I would have walked right past the Camera Obscura if Patrick hadn’t dragged me back to look at it.  I have no idea how it works but the Camera Obscura uses a lens to project a real-time moving panorama of Greenwich onto a disk inside a darkened room.  It took my eyes some time to adjust but you could see buses moving and everything!  I was glad to get out though as I am (at the grand old age of 36) still petrified of the dark and felt very suffocated inside there!

The telescope in that dome is over 100 years old and is the largest of its kind in the UK.

The Octagon Room - Royal Observatory
The Octagon Room

We spent quite a long time in the Octagon Room at the top of Flamsteed House.  This is one of the few surviving interiors by Sir Christopher Wren, the architect of St Paul’s Cathedral.  The Octagon room was designed to observe celestial events including eclipses, comets and planetary movements.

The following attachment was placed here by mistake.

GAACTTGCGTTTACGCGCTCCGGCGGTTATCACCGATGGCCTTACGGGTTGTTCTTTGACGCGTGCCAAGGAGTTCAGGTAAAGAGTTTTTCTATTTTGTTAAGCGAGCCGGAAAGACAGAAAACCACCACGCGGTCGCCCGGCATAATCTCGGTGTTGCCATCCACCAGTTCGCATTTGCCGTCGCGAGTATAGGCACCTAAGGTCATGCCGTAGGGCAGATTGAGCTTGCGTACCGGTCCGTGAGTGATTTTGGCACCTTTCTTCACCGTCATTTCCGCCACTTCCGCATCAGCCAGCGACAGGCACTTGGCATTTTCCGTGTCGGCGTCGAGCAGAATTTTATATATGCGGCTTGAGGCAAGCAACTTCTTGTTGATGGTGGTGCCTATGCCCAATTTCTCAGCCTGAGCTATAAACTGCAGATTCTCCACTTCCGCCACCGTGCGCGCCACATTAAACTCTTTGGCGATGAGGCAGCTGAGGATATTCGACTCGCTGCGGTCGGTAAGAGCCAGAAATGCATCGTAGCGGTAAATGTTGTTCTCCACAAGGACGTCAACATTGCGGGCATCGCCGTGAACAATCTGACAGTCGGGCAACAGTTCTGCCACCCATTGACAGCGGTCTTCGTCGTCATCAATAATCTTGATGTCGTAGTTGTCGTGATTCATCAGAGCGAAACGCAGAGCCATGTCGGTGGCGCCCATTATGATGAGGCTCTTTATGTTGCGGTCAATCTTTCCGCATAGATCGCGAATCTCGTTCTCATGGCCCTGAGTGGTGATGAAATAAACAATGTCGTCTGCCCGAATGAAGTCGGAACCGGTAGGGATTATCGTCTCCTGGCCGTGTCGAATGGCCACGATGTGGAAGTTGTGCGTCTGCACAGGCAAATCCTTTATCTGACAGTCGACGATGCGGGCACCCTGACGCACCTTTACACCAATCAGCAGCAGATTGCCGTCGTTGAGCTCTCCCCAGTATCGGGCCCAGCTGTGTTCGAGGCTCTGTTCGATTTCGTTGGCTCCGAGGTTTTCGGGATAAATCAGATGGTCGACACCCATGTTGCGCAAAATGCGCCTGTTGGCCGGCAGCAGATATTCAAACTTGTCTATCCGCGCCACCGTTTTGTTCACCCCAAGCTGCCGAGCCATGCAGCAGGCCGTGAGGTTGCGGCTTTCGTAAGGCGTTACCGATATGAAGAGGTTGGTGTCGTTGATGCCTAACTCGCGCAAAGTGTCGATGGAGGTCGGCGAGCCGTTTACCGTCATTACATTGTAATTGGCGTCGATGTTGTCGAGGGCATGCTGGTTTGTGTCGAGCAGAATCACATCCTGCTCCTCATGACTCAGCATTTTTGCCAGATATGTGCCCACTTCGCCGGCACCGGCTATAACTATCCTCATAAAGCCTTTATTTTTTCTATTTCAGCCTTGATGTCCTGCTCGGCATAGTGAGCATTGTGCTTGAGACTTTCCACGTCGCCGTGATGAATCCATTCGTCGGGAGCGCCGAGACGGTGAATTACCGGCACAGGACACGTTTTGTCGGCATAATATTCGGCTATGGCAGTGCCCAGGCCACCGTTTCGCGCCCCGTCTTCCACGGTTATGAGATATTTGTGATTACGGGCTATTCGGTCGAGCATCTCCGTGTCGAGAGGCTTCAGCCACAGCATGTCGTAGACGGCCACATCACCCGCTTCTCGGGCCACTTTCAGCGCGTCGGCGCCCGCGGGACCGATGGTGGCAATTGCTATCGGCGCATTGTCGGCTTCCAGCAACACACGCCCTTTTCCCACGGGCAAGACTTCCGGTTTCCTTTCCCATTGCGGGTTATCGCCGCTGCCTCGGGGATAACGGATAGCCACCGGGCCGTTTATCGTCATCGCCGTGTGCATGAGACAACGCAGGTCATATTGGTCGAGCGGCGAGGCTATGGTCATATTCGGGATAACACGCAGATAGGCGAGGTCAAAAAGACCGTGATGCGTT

Ceiling detail of Sir Christopher Wren's Octagon RoomReplica telescope tube used in Octagon Room, Royal Observatory until 1765 

Astronomical quadrant, Octagon Room, Royal ObservatoryThe Tompion Clock, Octagon Room, Royal Observatory
Ceiling detail // Replica telescope tube // Astronomical quadrant // The Tompion Clock

The Astronomy Route

We then took the Astronomy route where sadly, less photographs were allowed.

Altazimuth, Royal Observatory The bookshop, Royal Observatory

We walked all around the Astronomy Centre as well as the interactive Weller Astronomy Galleries.  I wasn’t too concerned about the ban on photography though as there was so much to do!  I would have loved to have visited the planetarium but as it was Patrick’s first day in the UK, I think we decided to not spend all of his pounds and to let him get some rest!  I took a photo of the books in the bookshop, by the way, because many of the authors featured there were speaking at the TAM Conference Patrick was attending.

19 comments on "An Afternoon at London's Greenwich Observatory"
  1. Hello
    Sorry but my English isn´t very well because i am german.But in March i will visit London and your blog about london is very nice. :)
    So, when you want to you can visit my blog .. it´s from me and my friend ;)